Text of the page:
One of the main challenges of license management is the juggling act between carrying the minimum number of licenses to reduce costs while ensuring that your user base can work at maximum productivity with as few denials as possible. Here at OpenLM we believe that our standard reporting supplies all the information you need to keep your license pool lean and mean.
Most of our customers buy OpenLM because the license management software provided by the vendor, such as Autodesk, reports on licenses that are checked out of the network pool. What is not reported on is the efficiency with which these licenses are being used, in other words, how productive are the users? Customers say to us that they know intuitively that their license usage is not optimal, but that they have no way of confirming this with the vendor’s license management software.
So, when an organization acquires OpenLM, they usually start off by monitoring license usage and whether there are surplus licenses. They can now identify idle licenses, that is licenses that have been booked out, but are not being used. These licenses can now be freed up for other users by “harvesting” them, suspending the user’s session and putting the license back in the pool.
One of the ironies of license management for engineering software is that the IT business unit has to budget for the software licenses but does not actually use the software. With our software, it is possible to identify license usage by group or department and charge the costs back to where the software is actually being used. This usually results in further cost savings, because the manager of that group or department will be making sure that his users are economical when they book out licenses, because he is responsible for those costs.
However, it is not just about reducing costs: there comes a time when more licenses are needed. Early warning signs include:-
- advance warning of a new project starting soon
- the time for contract renewal for the software is coming up
- the high water mark (or peak usage) is getting close to the maximum number of licenses on a daily basis
- the number of “true” denials is increasing (a true denial is either one where a user repeatedly retries to book out a license with several attempts without success, despite the license manager accessing every server to find one. The situation where an attempt was denied but the next retry was successful, and the user and his work are not impacted is not counted as a “true” denial. For instance, if the license manager could not find an available license on the first server interrogated, but did find one on the second or subsequent server, this is not a true denial, because the impact was negligible).
While our standard reporting provides useful input for the decision to acquire more licenses, we felt that there was place for a report to help decide whether new licenses are needed and how many. This new report has been added to our Reporting Hub extension.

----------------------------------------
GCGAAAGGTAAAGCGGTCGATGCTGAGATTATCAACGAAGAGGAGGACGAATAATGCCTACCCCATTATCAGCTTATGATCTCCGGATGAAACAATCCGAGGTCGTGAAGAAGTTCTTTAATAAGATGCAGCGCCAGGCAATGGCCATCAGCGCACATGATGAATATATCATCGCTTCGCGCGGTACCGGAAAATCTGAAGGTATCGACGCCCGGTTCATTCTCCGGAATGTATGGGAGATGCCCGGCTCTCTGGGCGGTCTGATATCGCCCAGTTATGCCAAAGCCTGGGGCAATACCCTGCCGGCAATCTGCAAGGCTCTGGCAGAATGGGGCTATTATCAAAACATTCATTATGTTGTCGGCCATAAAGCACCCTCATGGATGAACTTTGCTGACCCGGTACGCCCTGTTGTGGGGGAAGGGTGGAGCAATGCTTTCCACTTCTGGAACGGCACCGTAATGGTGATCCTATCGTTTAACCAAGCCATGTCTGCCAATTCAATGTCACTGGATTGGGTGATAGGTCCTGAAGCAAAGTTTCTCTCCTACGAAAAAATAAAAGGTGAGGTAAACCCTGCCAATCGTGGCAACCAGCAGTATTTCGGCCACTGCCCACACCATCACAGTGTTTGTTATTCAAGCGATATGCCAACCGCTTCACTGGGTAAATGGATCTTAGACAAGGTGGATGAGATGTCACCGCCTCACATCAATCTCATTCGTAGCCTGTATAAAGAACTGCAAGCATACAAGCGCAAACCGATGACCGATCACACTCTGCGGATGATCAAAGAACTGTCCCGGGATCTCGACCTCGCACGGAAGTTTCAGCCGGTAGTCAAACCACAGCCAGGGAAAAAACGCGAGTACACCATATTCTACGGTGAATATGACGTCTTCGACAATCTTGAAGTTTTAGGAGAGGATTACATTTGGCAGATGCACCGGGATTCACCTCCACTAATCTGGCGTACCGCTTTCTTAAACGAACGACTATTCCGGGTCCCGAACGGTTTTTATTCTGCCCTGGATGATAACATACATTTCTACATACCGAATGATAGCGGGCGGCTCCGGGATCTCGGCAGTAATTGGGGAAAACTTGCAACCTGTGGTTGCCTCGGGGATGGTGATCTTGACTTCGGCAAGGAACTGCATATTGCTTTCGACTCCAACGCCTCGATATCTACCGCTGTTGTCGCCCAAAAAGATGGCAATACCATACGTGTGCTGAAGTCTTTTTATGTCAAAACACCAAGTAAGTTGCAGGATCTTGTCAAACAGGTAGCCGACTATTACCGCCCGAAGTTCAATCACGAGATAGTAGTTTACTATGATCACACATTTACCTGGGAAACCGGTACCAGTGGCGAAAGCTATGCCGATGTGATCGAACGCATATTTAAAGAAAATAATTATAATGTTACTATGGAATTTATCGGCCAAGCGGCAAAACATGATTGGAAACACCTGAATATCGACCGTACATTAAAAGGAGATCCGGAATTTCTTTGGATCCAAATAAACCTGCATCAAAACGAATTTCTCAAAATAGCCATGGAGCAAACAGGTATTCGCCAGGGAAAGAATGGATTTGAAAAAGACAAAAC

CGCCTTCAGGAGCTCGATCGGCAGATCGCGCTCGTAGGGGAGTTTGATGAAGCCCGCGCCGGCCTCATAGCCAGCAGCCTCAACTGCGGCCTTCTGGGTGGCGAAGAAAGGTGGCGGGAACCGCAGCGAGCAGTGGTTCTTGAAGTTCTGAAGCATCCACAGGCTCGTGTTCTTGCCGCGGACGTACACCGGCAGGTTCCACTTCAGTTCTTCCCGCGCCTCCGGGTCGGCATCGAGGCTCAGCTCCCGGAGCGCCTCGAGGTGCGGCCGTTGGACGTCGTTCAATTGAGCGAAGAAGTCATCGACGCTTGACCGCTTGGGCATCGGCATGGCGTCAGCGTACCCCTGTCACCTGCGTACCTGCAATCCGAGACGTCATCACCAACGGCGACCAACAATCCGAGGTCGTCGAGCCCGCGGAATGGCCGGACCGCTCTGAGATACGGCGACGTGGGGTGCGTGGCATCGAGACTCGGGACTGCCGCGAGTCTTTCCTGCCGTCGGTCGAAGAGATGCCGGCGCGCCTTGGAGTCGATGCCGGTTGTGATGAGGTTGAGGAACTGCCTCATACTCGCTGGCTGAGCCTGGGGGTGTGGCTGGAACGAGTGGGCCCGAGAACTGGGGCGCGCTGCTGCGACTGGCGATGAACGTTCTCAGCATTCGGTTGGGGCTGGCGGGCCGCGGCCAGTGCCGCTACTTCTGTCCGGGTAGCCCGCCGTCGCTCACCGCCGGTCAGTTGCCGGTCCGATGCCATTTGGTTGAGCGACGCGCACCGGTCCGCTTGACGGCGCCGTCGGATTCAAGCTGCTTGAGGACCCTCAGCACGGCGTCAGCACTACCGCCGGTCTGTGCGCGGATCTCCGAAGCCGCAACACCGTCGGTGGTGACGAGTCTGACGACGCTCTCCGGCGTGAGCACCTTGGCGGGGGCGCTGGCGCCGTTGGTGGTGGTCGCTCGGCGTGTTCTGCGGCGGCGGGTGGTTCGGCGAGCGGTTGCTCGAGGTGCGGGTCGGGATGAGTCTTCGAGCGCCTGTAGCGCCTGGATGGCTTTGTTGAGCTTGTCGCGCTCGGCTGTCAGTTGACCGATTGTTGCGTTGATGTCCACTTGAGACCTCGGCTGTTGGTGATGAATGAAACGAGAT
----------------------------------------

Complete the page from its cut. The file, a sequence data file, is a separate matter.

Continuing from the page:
Our new addition to the Reporting Hub
There are 3 sections to this report and you can select a wide range of filters to get different views. Along the bottom of the screen are time dimensions and to the left of the screen are software, user and workstation parameters. The reporting is granular down to software feature level, which is especially useful where additional license costs for advanced features are part of the license agreement. Let’s look at the report content.
The report at the top of the screen gives statistics on each feature of the application, how often the feature was checked out and how many denials were encountered. It then analyses the denials and provides two denials ratios, the number of users denied and the number of denials. The features are ranked by the denials ratio in descending order. You will see that the feature at the top, “GMS4050_ufunc_exe” was never checked out, as every attempt was denied. This would be typical of a feature that was not purchased under the license agreement or a specialized feature that is only accessible by a select few users.
We can already see from the ratios that the comfort zone for this license pool has been exceeded and that more licenses are needed. If we look at the graph at the bottom left-hand side, it shows us that the rate of denials is very high and that users are experiencing multiple denials, because the number of denials is up to 4 times the number of users. The value of “12” on the left-hand side of the report is the number of additional licenses required to get a better balance of supply and demand. There will still be some denials, but there will be a reduction of 80%, which gets us back to an acceptable ratio.
The graph at the right hand side confirms our first impression. You can see that the concurrent usage high water mark often meets the number of licenses in the pool and this is when denials start occurring during the day. It is definitely time to start considering more licenses. What is nice about this report is that it is a clear demonstration of why more licenses are needed
Please contact us if you want to know more about the Reporting Hub or any of our other software products.